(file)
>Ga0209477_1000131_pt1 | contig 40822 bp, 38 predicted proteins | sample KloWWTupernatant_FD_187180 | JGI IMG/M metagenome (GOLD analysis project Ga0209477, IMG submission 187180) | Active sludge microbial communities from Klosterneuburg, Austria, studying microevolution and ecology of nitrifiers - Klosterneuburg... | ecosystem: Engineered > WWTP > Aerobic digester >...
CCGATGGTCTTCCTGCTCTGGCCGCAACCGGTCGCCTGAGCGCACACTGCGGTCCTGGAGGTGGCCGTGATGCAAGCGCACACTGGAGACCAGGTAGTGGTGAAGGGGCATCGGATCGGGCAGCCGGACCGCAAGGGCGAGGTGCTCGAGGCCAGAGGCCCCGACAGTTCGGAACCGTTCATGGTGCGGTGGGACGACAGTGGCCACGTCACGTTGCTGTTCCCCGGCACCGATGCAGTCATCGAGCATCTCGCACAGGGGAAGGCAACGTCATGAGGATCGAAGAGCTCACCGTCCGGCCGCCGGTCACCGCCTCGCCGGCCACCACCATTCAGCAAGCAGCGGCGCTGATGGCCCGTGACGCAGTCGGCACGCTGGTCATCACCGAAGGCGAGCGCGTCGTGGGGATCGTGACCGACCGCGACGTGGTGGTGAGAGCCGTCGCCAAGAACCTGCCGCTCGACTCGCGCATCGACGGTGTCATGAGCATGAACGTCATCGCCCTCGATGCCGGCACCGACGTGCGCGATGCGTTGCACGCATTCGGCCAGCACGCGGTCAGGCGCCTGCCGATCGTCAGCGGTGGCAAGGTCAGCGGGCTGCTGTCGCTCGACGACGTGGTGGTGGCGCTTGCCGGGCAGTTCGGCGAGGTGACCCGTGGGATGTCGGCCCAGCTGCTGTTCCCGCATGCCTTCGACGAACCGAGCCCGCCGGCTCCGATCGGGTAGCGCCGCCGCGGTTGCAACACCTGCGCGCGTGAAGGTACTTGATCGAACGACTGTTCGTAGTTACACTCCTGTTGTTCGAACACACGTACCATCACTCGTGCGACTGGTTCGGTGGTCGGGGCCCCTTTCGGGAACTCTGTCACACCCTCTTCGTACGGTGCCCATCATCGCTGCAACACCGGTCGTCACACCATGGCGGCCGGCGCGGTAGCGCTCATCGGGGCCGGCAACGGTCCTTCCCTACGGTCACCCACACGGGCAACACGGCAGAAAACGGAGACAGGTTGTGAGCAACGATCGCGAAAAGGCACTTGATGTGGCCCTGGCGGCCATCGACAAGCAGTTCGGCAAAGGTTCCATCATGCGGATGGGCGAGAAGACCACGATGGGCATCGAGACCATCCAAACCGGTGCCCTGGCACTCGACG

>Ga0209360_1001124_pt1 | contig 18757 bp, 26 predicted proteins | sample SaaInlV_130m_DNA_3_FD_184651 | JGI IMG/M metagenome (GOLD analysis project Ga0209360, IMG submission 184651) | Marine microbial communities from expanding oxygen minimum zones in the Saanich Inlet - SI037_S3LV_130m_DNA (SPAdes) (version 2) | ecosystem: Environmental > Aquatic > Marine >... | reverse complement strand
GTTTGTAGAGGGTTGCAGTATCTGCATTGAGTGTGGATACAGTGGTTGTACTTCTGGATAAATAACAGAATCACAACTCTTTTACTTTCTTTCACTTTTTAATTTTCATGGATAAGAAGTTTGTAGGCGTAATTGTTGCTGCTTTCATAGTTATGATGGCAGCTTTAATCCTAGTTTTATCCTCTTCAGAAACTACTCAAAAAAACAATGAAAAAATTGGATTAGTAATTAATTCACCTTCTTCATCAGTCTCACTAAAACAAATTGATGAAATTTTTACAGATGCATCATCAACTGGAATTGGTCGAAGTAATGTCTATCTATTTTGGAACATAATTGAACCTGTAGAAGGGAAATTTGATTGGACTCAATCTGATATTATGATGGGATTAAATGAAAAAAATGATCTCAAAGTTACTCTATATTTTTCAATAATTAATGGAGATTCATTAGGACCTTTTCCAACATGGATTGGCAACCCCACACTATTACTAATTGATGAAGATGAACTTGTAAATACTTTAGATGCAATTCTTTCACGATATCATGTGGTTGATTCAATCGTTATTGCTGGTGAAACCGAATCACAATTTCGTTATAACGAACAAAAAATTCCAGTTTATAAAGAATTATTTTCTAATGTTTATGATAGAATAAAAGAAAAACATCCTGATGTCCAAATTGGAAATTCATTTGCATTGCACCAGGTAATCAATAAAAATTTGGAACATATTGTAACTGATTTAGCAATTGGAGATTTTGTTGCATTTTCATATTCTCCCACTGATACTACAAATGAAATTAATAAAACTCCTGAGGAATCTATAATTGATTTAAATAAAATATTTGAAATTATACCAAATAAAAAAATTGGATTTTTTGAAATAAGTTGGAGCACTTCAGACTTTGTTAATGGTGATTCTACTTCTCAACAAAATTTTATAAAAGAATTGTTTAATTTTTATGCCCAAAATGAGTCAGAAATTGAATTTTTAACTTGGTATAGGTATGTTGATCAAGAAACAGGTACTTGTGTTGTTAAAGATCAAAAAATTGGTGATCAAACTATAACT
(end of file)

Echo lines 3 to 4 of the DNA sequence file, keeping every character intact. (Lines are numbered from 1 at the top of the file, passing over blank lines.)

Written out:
>Ga0209360_1001124_pt1 | contig 18757 bp, 26 predicted proteins | sample SaaInlV_130m_DNA_3_FD_184651 | JGI IMG/M metagenome (GOLD analysis project Ga0209360, IMG submission 184651) | Marine microbial communities from expanding oxygen minimum zones in the Saanich Inlet - SI037_S3LV_130m_DNA (SPAdes) (version 2) | ecosystem: Environmental > Aquatic > Marine >... | reverse complement strand
GTTTGTAGAGGGTTGCAGTATCTGCATTGAGTGTGGATACAGTGGTTGTACTTCTGGATAAATAACAGAATCACAACTCTTTTACTTTCTTTCACTTTTTAATTTTCATGGATAAGAAGTTTGTAGGCGTAATTGTTGCTGCTTTCATAGTTATGATGGCAGCTTTAATCCTAGTTTTATCCTCTTCAGAAACTACTCAAAAAAACAATGAAAAAATTGGATTAGTAATTAATTCACCTTCTTCATCAGTCTCACTAAAACAAATTGATGAAATTTTTACAGATGCATCATCAACTGGAATTGGTCGAAGTAATGTCTATCTATTTTGGAACATAATTGAACCTGTAGAAGGGAAATTTGATTGGACTCAATCTGATATTATGATGGGATTAAATGAAAAAAATGATCTCAAAGTTACTCTATATTTTTCAATAATTAATGGAGATTCATTAGGACCTTTTCCAACATGGATTGGCAACCCCACACTATTACTAATTGATGAAGATGAACTTGTAAATACTTTAGATGCAATTCTTTCACGATATCATGTGGTTGATTCAATCGTTATTGCTGGTGAAACCGAATCACAATTTCGTTATAACGAACAAAAAATTCCAGTTTATAAAGAATTATTTTCTAATGTTTATGATAGAATAAAAGAAAAACATCCTGATGTCCAAATTGGAAATTCATTTGCATTGCACCAGGTAATCAATAAAAATTTGGAACATATTGTAACTGATTTAGCAATTGGAGATTTTGTTGCATTTTCATATTCTCCCACTGATACTACAAATGAAATTAATAAAACTCCTGAGGAATCTATAATTGATTTAAATAAAATATTTGAAATTATACCAAATAAAAAAATTGGATTTTTTGAAATAAGTTGGAGCACTTCAGACTTTGTTAATGGTGATTCTACTTCTCAACAAAATTTTATAAAAGAATTGTTTAATTTTTATGCCCAAAATGAGTCAGAAATTGAATTTTTAACTTGGTATAGGTATGTTGATCAAGAAACAGGTACTTGTGTTGTTAAAGATCAAAAAATTGGTGATCAAACTATAACT